VIENNA (AP) — U.N. nuclear inspectors revisiting an Iranian laboratory to follow up on activities that could be linked to a secret nuclear weapons program recently discovered that some equipment believed used in the experiments has disappeared, diplomats said Friday.
One of the diplomats told The Associated Press that senior officials within the International Atomic Energy Agency — the U.N. nuclear watchdog — were concerned that the removal was an attempted coverup.
Two others confirmed that some apparatus had gone missing. One said it was too early to draw conclusions, suggesting it could have been taken to another site for nothing more than maintenance. The three spoke on condition of anonymity because information surrounding the Iran nuclear probe is confidential.
At issue is pyroprocessing, a procedure that can be used to purify uranium metal used in nuclear warheads.
Iran in January confirmed to the agency that it had carried out pyroprocessing experiments, prompting a request from the nuclear agency for more information — but then backtracked in March in comments at a closed meeting of the IAEA’s governing board.
“In fact there is not pyroprocessing R&D activity and the question raised has been a misinterpretation by the Agency inspectors,” said an excerpt of the Iranian statement made available this week to the AP.
The experiments prompted IAEA experts to revisit the site — the Jabr Inb Jayan Multipurpose Research Laboratory in Tehran — where they found some of the equipment removed to an undisclosed site, said the diplomats. One of the two said the electrolysis unit used in separating out impurities from uranium metal was among the apparatus that had been removed. Another said chemical apparatus used in the process were now missing.
Any Iranian pyroprocessing work, even on an experimental basis, would add to suspicions that Tehran is interested in developing nuclear weapons — even though it insists it is solely interested in the atom as an energy source.
The U.N. Security Council is currently considering a fourth set of sanctions in response to the Islamic Republic’s refusal to halt uranium enrichment — which can create both nuclear fuel and the fissile core of warheads. It is also concerned about Tehran’s belated revelation earlier this year of a secret enrichment site under construction and its refusal to answer IAEA questions based on foreign intelligence and linked to suspicions of hidden nuclear weapons work.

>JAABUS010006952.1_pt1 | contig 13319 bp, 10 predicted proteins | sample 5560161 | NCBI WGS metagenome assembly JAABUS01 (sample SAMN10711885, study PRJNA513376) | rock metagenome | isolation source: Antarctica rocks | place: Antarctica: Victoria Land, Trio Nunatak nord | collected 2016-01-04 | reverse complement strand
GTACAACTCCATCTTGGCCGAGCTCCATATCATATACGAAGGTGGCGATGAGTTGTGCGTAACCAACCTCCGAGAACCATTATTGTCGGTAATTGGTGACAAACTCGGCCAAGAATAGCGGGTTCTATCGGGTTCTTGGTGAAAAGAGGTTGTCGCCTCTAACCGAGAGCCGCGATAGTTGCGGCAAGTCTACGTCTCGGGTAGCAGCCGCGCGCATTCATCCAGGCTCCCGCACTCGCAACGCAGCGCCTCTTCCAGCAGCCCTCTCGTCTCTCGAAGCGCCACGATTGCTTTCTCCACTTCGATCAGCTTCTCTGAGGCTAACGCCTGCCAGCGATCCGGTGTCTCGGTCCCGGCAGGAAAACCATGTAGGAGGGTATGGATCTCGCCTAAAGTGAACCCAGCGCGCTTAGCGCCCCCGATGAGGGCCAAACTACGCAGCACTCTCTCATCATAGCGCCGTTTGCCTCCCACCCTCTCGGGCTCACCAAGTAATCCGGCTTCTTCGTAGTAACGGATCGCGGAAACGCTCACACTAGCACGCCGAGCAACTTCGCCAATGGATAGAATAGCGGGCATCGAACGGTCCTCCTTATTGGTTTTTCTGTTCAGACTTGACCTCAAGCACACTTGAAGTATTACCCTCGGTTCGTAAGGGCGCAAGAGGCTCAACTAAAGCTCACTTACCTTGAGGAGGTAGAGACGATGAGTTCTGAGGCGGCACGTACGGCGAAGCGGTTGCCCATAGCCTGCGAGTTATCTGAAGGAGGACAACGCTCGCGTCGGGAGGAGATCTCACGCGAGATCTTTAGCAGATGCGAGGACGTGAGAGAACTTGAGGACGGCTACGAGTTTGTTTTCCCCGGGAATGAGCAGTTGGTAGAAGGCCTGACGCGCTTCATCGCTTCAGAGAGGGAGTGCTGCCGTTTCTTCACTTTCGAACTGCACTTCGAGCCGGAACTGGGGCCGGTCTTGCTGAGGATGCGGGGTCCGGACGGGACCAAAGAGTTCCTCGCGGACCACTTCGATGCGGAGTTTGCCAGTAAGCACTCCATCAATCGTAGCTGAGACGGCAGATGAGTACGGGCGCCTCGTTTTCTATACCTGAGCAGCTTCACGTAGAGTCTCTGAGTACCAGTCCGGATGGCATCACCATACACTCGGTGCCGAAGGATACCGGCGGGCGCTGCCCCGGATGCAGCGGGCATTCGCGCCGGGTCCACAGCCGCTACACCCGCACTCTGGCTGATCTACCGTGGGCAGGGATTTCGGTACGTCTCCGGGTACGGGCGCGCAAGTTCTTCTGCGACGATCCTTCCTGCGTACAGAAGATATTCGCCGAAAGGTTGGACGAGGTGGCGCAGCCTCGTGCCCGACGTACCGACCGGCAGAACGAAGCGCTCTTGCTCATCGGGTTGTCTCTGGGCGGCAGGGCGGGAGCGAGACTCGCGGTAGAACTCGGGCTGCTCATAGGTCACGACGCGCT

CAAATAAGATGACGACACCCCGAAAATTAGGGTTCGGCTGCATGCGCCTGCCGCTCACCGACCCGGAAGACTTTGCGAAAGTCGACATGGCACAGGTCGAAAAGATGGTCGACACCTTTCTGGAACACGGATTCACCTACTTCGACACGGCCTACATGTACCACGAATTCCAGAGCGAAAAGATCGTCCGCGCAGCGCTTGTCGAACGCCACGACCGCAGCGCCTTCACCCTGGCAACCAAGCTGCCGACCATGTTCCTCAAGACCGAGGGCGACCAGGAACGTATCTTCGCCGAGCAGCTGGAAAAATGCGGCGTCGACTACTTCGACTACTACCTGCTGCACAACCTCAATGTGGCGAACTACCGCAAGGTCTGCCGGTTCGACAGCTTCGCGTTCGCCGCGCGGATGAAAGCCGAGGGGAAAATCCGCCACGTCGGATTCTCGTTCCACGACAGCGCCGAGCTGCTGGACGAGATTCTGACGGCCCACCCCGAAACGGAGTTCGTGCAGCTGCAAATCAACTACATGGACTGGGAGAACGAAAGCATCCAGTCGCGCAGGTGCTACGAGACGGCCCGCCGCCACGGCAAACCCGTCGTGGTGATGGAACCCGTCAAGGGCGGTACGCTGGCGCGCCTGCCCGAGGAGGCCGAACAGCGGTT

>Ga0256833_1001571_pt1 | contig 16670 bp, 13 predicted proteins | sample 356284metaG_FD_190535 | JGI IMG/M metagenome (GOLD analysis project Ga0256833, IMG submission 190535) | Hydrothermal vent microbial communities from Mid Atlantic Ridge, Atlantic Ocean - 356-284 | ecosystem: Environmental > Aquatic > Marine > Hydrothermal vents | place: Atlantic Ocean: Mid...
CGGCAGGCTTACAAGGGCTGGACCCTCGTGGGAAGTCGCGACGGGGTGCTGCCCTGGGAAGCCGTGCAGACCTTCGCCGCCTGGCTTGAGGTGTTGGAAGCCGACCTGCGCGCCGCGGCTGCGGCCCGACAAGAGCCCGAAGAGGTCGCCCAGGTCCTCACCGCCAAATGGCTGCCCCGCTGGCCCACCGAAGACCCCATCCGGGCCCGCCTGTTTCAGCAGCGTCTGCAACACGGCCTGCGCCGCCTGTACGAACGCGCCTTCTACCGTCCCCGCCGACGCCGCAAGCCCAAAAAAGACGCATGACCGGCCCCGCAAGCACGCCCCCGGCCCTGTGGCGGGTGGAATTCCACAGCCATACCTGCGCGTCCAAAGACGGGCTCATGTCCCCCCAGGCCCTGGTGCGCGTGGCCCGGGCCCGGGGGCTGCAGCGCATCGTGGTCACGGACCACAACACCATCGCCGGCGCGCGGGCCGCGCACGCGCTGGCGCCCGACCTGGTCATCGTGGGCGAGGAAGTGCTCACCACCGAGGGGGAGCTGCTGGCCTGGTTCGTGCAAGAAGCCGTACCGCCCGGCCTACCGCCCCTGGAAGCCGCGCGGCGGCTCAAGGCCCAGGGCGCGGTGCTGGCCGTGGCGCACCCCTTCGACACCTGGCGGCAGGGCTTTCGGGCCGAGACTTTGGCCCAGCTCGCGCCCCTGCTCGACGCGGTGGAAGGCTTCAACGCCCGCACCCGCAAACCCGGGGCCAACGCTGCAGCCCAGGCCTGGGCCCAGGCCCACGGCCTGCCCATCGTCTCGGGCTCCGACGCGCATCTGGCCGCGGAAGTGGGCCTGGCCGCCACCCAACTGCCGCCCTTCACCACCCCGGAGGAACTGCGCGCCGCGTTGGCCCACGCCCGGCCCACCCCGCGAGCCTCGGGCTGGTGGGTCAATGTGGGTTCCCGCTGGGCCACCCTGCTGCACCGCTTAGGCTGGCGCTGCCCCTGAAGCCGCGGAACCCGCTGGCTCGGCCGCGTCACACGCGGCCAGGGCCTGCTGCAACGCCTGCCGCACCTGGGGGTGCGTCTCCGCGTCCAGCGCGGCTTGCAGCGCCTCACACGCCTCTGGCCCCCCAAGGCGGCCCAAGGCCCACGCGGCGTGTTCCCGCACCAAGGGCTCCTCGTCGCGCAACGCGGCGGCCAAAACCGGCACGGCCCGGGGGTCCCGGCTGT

South Korea and the United States are currently experimenting with another nuclear use for pyroprocessing, which reprocesses spent nuclear fuel for a new breed of reactors. But this procedure is highly technical and does not match the nuclear profile of Iran, which does not have any used fuel to reprocess.
One of the diplomats said the issue of missing equipment might figure in the next Iran report of IAEA chief Yukiya Amano, due later this week or early next week for review by the IAEA board starting June 7.
Other than that, the report is unlikely to break new ground, noting that Iran’s low enrichment program is stagnating, and that Iran continues a pilot program of enriching to higher levels, near 20 percent, he said.
Iran originally justified its decision to start enriching to higher levels by saying it needed the material to fuel its research reactor after a deal to secure such fuel from abroad fell apart.
Earlier this week, it submitted a new plan to the IAEA that foresees Tehran swapping some of its low-enriched uranium for reactor fuel — terms similar to an earlier plan drawn up in October.
On its face, the latest plan seems a significant concession, with Iran agreeing to ship 1,200 kilograms (2,640 pounds) to be stored in Turkey and to wait up to a year for higher-enriched uranium from France and Russia. However, Iran is believed to have much more nuclear material stockpiled now.
In October, such a swap would have left Iran with much less than the 1,000 kilograms (2,200 pounds) of material needed to produce enough weapons-grade uranium for a bomb. Since then, Iran has continued to churn out low-enriched material, along with starting to enrich to near 20 percent.
In March, the IAEA said Iran’s stockpile stood at around 2,100 kilograms (4,600 pounds). It has likely grown to an estimated 2,300 kilograms — about 5,000 pounds, or more than twice the amount needed to produce enough material for a bomb, according to David Albright of the Washington-based Institute for Science and International Security, which has tracked Iran for signs of covert proliferation.
From the West’s point of view, that destroys much of the incentive for an agreement. And Iran’s decision to continue its program to enrich to near 20 percent — whether or not it gets fuel from abroad — poses an even greater hurdle because it brings Tehran closer to weapons capability.